Samuel Coleridge, William Wordsworth and his sister, the poet and diarist Dorothy Wordsworth, visited the Valley of Rocks as part of a longer exploration of Exmoor’s coast in November 1797. Coleridge and the Wordsworths fell in love with the Lynton area and even thought of settling there. Coleridge wrote to a friend: “We will go on a roam to Linton and Linmouth, which if thou camest in May will be in all their pride of woods and waterfalls, not to speak of the august cliffs, and the green ocean, and the Vast Valley of Stones all of which live disdainful of the seasons or accept new honours only from the winter’s snow.”
Traditional Exmoor Christmas carols, some of them not heard since the eighteenth and nineteenth centuries, are being revived by South West-based music charity, Wren Music – and you could have a part to play in their rebirth.
Wren Music, who are based in Okehampton in west Devon, are holding an all-day event entitled Come Sing for the Season this weekend, on Saturday 7 December, when they’ll be teaching some of the carols.
The event, at Halsway Manor near Crowcombe just outside Exmoor National Park in Somerset, aims to pass on the long-lost local carols to a new generation. A book of ten of the Exmoor carols is being published by Wren on the same day, following the earlier publication of fifteen of the rediscovered carols.
The songs being learnt this Christmas are among 150 Exmoor carols which have been collected during three decades of research by South West folk song researchers Bob and Jacqueline Patten, who will be appearing the event.
Musical director at Wren Music, Paul Wilson, says local carols thrived on Exmoor because of the area’s remoteness: “The whole tradition goes back to the Wesleyan era, when preachers would visit these rural areas in the 1780s and 1790s,” explained Paul.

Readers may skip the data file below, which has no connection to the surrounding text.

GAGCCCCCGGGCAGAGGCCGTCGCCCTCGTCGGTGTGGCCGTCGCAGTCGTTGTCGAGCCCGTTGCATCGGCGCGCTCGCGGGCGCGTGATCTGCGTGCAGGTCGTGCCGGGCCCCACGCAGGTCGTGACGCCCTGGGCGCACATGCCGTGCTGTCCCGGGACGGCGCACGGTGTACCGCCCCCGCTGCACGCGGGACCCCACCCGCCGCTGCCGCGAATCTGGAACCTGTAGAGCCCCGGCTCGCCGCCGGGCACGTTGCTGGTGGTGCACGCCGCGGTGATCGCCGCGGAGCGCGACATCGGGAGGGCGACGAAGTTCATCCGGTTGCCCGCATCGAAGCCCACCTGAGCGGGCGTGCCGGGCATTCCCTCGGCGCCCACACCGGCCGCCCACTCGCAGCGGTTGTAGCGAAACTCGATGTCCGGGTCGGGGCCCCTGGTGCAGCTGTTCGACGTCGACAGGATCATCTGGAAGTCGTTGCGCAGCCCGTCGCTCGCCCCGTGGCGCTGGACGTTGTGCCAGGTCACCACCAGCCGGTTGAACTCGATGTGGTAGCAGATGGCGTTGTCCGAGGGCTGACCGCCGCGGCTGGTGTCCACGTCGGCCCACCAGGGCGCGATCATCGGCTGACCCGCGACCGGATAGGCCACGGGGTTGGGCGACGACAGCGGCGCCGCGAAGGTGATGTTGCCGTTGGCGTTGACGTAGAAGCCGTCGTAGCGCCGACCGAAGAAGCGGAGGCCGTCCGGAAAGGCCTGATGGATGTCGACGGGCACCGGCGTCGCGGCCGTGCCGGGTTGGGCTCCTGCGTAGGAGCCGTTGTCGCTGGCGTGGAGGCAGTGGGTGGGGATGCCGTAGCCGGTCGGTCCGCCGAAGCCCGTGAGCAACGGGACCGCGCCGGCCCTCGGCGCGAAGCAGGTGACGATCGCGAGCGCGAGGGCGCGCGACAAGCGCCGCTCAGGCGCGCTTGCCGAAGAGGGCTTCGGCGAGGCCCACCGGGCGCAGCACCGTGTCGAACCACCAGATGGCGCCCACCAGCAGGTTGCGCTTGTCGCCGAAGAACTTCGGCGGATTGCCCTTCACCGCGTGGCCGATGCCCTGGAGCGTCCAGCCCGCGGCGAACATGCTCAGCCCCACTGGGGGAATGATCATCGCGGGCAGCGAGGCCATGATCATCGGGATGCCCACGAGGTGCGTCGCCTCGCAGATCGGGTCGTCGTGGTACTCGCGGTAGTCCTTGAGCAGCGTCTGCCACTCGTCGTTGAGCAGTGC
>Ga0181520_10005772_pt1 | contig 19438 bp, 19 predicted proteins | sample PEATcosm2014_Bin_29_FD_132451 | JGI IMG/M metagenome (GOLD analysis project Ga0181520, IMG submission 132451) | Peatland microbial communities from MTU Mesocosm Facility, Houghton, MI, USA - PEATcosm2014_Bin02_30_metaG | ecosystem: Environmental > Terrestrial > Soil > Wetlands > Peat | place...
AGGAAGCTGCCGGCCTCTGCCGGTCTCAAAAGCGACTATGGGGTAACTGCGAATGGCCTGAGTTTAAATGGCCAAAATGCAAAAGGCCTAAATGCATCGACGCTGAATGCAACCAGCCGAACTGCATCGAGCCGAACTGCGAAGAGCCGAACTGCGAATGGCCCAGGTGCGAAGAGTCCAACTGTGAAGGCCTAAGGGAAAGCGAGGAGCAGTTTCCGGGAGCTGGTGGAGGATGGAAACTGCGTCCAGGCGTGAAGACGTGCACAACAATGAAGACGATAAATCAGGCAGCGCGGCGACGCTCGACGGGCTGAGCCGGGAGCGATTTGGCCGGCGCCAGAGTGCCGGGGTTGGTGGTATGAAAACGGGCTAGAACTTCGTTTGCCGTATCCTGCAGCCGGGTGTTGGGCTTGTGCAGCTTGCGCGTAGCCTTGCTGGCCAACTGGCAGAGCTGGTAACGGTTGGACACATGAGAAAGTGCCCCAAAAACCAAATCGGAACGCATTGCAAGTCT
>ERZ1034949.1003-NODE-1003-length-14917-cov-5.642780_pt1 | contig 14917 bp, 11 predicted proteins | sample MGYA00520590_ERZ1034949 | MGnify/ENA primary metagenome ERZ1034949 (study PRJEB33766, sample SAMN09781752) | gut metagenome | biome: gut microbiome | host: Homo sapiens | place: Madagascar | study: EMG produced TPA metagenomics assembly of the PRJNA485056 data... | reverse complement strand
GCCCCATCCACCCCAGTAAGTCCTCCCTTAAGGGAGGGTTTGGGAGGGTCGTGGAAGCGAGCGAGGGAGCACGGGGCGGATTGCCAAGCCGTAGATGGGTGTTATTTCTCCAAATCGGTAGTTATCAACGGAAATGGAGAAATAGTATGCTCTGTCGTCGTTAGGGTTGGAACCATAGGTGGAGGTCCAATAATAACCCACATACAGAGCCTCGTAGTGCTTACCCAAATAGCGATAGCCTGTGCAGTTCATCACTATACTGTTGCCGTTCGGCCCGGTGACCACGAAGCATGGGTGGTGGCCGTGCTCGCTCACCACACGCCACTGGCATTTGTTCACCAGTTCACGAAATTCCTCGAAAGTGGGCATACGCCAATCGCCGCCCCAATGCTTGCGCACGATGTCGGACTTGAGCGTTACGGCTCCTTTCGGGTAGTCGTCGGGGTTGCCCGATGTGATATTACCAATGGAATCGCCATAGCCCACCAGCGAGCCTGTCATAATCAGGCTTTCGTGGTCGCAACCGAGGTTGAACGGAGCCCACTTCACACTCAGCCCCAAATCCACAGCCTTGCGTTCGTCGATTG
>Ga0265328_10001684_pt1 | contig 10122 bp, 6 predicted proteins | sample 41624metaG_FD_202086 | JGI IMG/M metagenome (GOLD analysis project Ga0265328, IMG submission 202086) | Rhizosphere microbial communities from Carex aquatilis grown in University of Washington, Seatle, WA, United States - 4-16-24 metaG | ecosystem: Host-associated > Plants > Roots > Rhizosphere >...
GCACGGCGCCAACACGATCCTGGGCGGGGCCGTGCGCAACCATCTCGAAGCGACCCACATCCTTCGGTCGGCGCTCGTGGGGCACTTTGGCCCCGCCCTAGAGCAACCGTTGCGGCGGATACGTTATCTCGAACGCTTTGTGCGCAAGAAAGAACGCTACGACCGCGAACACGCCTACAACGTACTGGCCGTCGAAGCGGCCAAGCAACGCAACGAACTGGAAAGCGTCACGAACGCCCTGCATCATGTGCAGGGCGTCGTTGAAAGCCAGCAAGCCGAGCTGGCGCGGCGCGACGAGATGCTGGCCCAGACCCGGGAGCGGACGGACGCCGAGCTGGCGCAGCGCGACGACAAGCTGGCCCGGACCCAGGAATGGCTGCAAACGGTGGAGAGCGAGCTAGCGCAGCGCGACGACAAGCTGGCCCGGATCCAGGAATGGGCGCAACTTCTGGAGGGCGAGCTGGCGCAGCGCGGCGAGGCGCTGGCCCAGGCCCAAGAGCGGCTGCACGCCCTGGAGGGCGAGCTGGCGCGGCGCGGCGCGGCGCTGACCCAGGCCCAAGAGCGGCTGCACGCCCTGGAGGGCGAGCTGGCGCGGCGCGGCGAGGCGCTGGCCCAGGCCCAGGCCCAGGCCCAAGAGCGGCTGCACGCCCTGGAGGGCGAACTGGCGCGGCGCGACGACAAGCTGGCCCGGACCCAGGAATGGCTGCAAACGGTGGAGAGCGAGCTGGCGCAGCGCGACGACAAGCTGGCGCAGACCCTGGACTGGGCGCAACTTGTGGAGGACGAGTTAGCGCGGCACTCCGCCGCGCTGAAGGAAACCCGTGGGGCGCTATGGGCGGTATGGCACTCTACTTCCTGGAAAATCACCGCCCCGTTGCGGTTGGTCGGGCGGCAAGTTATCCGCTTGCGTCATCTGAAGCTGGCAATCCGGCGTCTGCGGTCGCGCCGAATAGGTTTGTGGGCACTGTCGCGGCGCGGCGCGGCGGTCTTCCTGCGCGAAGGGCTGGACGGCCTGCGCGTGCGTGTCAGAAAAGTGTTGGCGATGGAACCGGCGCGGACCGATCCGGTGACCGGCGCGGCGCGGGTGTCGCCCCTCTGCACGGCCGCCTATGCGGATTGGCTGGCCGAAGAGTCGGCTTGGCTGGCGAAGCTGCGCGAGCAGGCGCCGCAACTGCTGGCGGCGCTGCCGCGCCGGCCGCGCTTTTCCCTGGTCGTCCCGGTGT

“They wandered about, teaching other carols and they would settle in farmsteads, so in very remote places like Exmoor, the tradition carried on, whereas in other parts of the country, it died away.”
Strongholds of traditional local carols remain in parts of Yorkshire, the Peak District and Cornwall – such as Padstow: “In these areas the carols have survived in vigorous form but the Exmoor carols haven’t been as well known because there hasn’t been as much research done – until now.”
Some of the carols which the Wren Music team will be teaching will not have seen the light of day for many years – they’ve literally been kept in the dark: “Some of them are hand-written, some of them were done using old-fashioned printing, some of them are typed and some of them are a bit mouse-eaten from being stored away in old church chests for many years!” said Paul.
“The Christmas carols that everyone knows about are just the tip of the iceberg. There are loads more that have local connections, like the Sans Day Carol from Cornwall, which is a version of The Holly and the Ivy. One of the Exmoor carols we’re doing was written in the 1880s by a guy from Porlock called George Hawkins. It’s a setting of Hark the Herald Angels but it’s his own tune and it’s absolutely brilliant. Dennis Corner of the traditional Porlock Carollers was inspired to give us this music at the end of our first Carol Day in 2011 and we’re putting it in the book this year.
“The vast majority of these old carols are completely different to the ones we all know and sing every Christmas; I’ve never heard many of them before.”
The local carols featured in the event are from areas including Chittlehampton, Lynton and Bratton Fleming in Devon and Roadwater, Dunster, Exford, Wheddon Cross and Porlock in Somerset.